A single gene may have paved the way for the rise of human intelligence by dramatically increasing the number of brain cells found in a key brain region.
This gene seems to be uniquely human: It is found in modern-day humans, Neanderthals and another branch of extinct humans called Denisovans, but not in chimpanzees.
By allowing the brain region called the neocortex to contain many more neurons, the tiny snippet of DNA may have laid the foundation for the human brain's massive expansion.
"It is so cool that one tiny gene alone may suffice to affect the phenotype of the stem cells, which contributed the most to the expansion of the neocortex," said study lead author Marta Florio, a doctoral candidate in molecular and cellular biology and genetics at the Max Planck Institute of Molecular Cell Biology and Genetics in Dresden, Germany. Still, it's likely this gene is just one of many genetic changes that make human cognition special, Florio said.
An expanding brain
The evolution from primitive apes to humans with complex language and culture has taken millions of years. Some 3.8 million ago, Australopithecus afarensis, the species typified by the iconic early human ancestor fossil Lucy, had a brain that was less than 30 cubic inches (500 cubic centimeters) in volume, or about a third the size of the modern human brain. By about 1.8 million years ago, Homo erectus was equipped with a brain that was roughly twice as big as that of Australopithecus. H. erectus also showed evidence of tool and fire use and more complex social groups.
Once anatomically modern humans, and their lost cousins the Neanderthals and Denisovans, arrived on the scene, the brain had expanded to roughly 85 cubic inches (1.4 liters) in volume. Most of this growth occurred in a brain region called the neocortex.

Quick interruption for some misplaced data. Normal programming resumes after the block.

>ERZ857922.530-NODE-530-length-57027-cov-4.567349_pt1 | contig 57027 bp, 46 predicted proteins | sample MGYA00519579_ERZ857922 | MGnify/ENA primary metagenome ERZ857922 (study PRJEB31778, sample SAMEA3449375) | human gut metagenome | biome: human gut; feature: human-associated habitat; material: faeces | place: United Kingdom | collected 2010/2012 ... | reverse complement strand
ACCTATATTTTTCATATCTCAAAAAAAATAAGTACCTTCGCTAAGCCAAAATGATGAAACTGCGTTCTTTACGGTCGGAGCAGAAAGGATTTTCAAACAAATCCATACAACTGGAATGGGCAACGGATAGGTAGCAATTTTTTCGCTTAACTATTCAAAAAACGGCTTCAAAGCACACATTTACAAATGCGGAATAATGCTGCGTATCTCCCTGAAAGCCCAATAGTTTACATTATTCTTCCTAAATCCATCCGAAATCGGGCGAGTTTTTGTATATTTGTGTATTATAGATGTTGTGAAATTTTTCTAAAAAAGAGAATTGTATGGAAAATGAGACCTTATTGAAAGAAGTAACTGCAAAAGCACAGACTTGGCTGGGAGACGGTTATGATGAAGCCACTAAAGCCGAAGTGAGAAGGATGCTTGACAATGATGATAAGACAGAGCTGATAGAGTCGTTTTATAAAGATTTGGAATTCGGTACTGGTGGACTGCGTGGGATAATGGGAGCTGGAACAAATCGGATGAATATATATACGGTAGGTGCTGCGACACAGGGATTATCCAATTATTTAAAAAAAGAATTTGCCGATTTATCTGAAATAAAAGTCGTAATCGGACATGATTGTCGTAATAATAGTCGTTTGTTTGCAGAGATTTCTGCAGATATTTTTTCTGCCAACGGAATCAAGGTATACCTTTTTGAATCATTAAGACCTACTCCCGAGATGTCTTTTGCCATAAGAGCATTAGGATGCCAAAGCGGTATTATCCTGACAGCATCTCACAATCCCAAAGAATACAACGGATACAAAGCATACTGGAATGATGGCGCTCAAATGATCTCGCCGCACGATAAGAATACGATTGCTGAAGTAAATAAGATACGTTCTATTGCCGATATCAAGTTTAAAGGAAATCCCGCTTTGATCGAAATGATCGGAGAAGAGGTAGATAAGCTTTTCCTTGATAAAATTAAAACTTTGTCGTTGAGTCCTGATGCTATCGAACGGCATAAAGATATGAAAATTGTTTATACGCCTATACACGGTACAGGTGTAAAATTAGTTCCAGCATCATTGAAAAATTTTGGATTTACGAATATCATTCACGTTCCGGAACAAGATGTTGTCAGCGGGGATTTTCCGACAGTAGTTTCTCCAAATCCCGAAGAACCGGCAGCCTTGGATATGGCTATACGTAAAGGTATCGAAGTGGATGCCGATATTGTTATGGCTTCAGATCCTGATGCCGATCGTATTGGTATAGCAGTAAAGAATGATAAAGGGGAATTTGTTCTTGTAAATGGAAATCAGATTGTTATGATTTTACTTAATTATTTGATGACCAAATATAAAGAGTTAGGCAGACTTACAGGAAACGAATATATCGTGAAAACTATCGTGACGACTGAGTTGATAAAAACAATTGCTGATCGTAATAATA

"The neocortex is so interesting because that's the seat of cognitive abilities, which, in a way, make us human — like language and logical thinking," Florio told Live Science.
The neocortex is so large because it is jam-packed with neurons, or brain cells. But what genetic changes ushered in this explosion of neurons?
To understand that question, Florio, along with her thesis advisor, Dr. Wieland Huttner, a neurobiologist also at the Max Planck Institute, were studying one type of neural progenitor cell, a stem cell that divides and then forms brain cells during embryonic development. In mice, these cells divide once, and then make neurons. But in humans, these same types of cells divide many times over before forming a huge number of neurons.
Florio isolated this pool of cells, and then analyzed the genes that were turned on in both mice and humans at a stage of peak brain development. (The researchers looked at this process in both 13-week gestation human fetuses whose tissue had been donated by women after abortions and in mice at 14 days gestation.)
The researchers found that a particular gene, called ARHGAP11B, was turned on and highly activated in the human neural progenitor cells, but wasn't present at all in mouse cells. This tiny snippet of DNA, just 804 letters, or bases, long, was once part of a much longer gene, but somehow this fragment was duplicated and the duplicated fragment was inserted into the human genome.
Then the team inserted and expressed (turned on) this DNA snippet in the brains of mice. Though mice normally have a tiny, smooth neocortex, the mice with the gene insertion grew what looked like larger neocortices; these amped-up brain regions contained loads of neurons and some even began forming the characteristic folds, or convolutions, found in the human brain, a geometry that packs a lot of dense brain tissue into a small amount of space. (The researchers did not check to see if the mice actually got smarter, though that is a potential avenue of future research, Florio said).
Building on past work by Evan Eichler and colleagues at the University of Washington, the team also looked at the genomes of several other species, and confirmed that Neanderthals and Denisovans had this gene, but chimpanzees and mice do not.
That suggests the gene emerged soon after humans split off from chimpanzees, and that it paved the way for the rapid expansion of the human brain.
Still, this genetic change is unlikely to fully explain human smarts, Huttner said. Both humans and Neanderthals had large brains, but humans' unique intelligence may have more to do with how brain cells form and prune neural networks over time, he said.
Though the gene creates many more neurons to work with, "how those neurons wire up to allow us to fly to the moon, but not the Neanderthal, that is more likely to be a function of genes expressed in neurons," as opposed to genes expressed in progenitor cells, Huttner told Live Science.
The gene was described Feb. 26 in the journal Science.
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